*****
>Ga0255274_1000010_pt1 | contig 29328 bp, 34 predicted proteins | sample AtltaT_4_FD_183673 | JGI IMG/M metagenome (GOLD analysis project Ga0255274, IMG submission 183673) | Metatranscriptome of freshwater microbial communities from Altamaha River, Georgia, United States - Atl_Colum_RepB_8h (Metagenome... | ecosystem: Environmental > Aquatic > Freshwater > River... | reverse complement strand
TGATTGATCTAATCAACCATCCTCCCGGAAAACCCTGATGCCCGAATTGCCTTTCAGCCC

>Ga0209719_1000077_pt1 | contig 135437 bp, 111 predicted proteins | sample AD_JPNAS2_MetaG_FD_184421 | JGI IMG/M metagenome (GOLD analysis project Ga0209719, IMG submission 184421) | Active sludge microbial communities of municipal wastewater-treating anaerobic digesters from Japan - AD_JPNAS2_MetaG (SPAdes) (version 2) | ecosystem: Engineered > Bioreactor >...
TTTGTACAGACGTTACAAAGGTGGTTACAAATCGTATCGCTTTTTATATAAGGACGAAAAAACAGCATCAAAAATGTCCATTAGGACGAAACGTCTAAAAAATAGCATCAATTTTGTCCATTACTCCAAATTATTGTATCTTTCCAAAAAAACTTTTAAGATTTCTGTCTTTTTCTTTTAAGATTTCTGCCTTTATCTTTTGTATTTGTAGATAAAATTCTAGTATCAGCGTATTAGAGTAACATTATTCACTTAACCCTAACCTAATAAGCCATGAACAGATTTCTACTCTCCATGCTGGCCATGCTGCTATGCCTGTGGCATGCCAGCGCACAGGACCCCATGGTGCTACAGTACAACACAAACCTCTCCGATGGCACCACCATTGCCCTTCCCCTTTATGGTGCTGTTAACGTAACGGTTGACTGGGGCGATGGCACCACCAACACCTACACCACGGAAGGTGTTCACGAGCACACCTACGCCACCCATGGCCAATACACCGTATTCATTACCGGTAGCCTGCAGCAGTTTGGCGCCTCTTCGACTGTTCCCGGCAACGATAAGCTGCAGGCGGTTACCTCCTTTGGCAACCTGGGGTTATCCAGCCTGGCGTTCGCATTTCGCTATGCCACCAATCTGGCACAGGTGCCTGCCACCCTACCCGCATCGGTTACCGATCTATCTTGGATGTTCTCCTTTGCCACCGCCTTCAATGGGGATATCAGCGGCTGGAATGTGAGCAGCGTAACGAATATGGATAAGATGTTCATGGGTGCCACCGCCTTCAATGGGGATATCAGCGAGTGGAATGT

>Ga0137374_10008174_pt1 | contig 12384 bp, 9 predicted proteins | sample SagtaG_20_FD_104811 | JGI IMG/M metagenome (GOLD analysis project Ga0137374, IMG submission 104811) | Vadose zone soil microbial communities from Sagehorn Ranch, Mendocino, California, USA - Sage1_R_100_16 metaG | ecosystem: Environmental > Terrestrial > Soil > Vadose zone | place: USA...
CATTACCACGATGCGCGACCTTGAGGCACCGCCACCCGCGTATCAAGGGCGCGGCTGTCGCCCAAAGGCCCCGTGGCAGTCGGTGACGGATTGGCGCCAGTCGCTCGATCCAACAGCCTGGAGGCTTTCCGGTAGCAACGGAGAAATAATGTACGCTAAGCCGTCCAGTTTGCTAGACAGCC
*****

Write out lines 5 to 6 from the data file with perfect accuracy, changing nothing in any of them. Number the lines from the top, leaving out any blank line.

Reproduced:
>Ga0137374_10008174_pt1 | contig 12384 bp, 9 predicted proteins | sample SagtaG_20_FD_104811 | JGI IMG/M metagenome (GOLD analysis project Ga0137374, IMG submission 104811) | Vadose zone soil microbial communities from Sagehorn Ranch, Mendocino, California, USA - Sage1_R_100_16 metaG | ecosystem: Environmental > Terrestrial > Soil > Vadose zone | place: USA...
CATTACCACGATGCGCGACCTTGAGGCACCGCCACCCGCGTATCAAGGGCGCGGCTGTCGCCCAAAGGCCCCGTGGCAGTCGGTGACGGATTGGCGCCAGTCGCTCGATCCAACAGCCTGGAGGCTTTCCGGTAGCAACGGAGAAATAATGTACGCTAAGCCGTCCAGTTTGCTAGACAGCC